Schaefer criticizes governor on gas tax

Comptroller William Donald Schaefer intensified his criticism of Gov. Robert L. Ehrlich Jr.'s reluctance to raise the state's gasoline tax yesterday -- accusing his administration of avoiding the issue of how to pay for better roads.

Schaefer's message, prompted by public statements last week in which Ehrlich expressed reluctance to raise the tax, came at a meeting of the Board of Public Works.


The message itself was not entirely new. Schaefer has publicly supported a 10-cent increase in the gasoline tax for months, and he raised the issue at a board meeting in July.

The difference was in how the Democratic comptroller, whose self-imposed six-month moratorium on criticizing Ehrlich expired in July, delivered the message.


Pausing in his opening statement at the meeting, Schaefer turned to face Ehrlich -- as the comptroller frequently would do when he wanted to deliver a particularly acerbic remark to Parris N. Glendening, who as governor also served on the three-member board.

Schaefer bluntly told Ehrlich that he needs to seek an increase of the gasoline tax, which is 23.5 cents a gallon.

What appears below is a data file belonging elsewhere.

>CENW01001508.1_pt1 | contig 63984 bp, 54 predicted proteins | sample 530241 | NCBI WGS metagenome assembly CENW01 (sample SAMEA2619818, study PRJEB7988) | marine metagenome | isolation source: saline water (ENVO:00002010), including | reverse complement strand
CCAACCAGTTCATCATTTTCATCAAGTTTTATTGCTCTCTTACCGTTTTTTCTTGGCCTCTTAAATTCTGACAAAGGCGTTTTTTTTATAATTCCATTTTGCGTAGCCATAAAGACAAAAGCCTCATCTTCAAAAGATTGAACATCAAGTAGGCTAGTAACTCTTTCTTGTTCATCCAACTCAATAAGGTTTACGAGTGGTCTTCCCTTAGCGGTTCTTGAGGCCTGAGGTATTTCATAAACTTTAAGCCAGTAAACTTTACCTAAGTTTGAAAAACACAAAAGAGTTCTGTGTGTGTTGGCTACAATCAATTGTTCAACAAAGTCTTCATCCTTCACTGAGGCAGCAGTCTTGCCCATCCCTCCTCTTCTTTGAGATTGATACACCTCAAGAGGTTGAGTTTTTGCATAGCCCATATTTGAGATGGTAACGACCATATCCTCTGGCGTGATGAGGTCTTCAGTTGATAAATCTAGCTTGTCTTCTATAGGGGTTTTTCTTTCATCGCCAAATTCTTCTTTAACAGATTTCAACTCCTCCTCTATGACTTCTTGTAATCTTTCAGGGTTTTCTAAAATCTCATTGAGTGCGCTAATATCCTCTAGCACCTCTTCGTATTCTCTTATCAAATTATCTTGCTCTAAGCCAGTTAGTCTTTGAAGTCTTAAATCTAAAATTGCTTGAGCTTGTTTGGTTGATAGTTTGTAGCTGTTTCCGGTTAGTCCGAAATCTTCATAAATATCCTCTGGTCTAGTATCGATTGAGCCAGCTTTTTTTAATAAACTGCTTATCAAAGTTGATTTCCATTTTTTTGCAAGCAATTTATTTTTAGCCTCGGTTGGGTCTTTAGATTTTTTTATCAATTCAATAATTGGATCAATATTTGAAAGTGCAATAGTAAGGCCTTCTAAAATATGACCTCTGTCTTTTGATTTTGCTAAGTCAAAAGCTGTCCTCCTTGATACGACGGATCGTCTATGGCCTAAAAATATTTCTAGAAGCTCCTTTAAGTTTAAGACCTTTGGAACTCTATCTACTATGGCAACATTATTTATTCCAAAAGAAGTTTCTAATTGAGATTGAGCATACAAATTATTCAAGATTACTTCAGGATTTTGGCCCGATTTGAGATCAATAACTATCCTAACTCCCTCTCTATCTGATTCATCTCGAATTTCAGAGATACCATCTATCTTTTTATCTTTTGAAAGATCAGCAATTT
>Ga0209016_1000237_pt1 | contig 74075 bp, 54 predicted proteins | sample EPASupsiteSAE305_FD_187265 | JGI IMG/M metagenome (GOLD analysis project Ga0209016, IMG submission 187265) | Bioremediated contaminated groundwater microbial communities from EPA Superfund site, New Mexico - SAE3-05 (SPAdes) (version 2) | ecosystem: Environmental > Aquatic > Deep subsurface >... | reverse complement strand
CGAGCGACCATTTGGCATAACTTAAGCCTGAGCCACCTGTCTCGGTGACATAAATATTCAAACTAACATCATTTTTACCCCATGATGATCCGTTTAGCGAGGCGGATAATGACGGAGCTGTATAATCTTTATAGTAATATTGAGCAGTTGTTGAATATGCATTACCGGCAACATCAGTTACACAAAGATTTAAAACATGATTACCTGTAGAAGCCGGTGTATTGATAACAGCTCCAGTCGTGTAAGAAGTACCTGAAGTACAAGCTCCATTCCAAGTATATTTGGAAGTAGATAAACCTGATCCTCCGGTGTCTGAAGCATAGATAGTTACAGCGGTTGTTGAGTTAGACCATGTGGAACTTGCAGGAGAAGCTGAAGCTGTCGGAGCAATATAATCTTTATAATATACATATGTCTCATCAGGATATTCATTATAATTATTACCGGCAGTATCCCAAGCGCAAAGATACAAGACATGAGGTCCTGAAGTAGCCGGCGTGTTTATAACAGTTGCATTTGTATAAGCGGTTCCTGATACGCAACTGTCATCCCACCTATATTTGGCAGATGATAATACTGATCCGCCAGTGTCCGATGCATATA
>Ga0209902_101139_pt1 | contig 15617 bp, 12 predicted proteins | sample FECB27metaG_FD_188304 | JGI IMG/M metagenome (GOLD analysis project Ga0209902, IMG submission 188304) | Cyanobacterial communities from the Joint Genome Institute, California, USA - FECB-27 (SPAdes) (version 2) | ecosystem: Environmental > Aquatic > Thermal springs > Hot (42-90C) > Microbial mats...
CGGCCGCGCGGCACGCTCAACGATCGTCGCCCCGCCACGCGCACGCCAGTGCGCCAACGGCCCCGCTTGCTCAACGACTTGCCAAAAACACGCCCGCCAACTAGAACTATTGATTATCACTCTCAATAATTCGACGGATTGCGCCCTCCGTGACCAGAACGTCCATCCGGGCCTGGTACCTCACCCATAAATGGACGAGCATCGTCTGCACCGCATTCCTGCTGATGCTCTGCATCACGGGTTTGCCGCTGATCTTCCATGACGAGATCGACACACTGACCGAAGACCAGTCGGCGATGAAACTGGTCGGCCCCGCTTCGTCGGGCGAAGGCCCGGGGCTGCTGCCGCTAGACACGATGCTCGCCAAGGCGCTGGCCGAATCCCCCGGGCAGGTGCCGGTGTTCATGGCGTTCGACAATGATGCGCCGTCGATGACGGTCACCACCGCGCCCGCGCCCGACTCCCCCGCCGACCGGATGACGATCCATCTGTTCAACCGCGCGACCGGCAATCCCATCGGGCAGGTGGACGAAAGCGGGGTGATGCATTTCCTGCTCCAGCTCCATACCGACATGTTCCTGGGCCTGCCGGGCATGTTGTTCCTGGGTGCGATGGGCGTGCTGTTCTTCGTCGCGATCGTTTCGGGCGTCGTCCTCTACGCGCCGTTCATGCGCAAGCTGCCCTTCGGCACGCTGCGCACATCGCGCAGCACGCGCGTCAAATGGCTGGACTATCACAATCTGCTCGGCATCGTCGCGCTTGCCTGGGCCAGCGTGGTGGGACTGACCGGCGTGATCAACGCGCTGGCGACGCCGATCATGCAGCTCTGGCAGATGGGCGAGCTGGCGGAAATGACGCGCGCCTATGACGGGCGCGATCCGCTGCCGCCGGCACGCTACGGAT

"Our roads are in terrible condition as a result of eight years of neglect," Schaefer said, casting another barb at Ehrlich's predecessor, who did not raise the levy during his two terms.

Schaefer rejected reservations expressed by Ehrlich administration officials about supporting a gas tax increase when prices at the pump are relatively high.

"It'll be another year and another year and another year," Schaefer said.

The governor made no public reply to the comptroller, who veered off to another topic.

The governor has not ruled out a gas tax increase -- as he has with the state sales and income taxes. Replenishing the depleted Transportation Trust Fund, to which the gas tax is dedicated, has considerable support among some.

However, in recent weeks Ehrlich and his aides have been signaling their reluctance to raise the tax -- a move that would face opposition from Republicans in the General Assembly.


"I'm not terribly enthused about a gas tax increase," Ehrlich told reporters last week.

Yesterday, Ehrlich press secretary Greg Massoni said any decision would be made after a report is issued by a panel led by former state Transportation Secretary William K. Hellman.

An increase is "not off the table, but the governor is not disposed to doing it with the price of gasoline today," Massoni said.

House Minority Leader Anthony J. O'Donnell said the idea of raising the gas tax is a "nonstarter" among GOP legislators.

"We feel the problem has been overspending during the previous administration," the Southern Maryland lawmaker said. "The first remedy should not be to pick the pockets of the hard-working families of Maryland."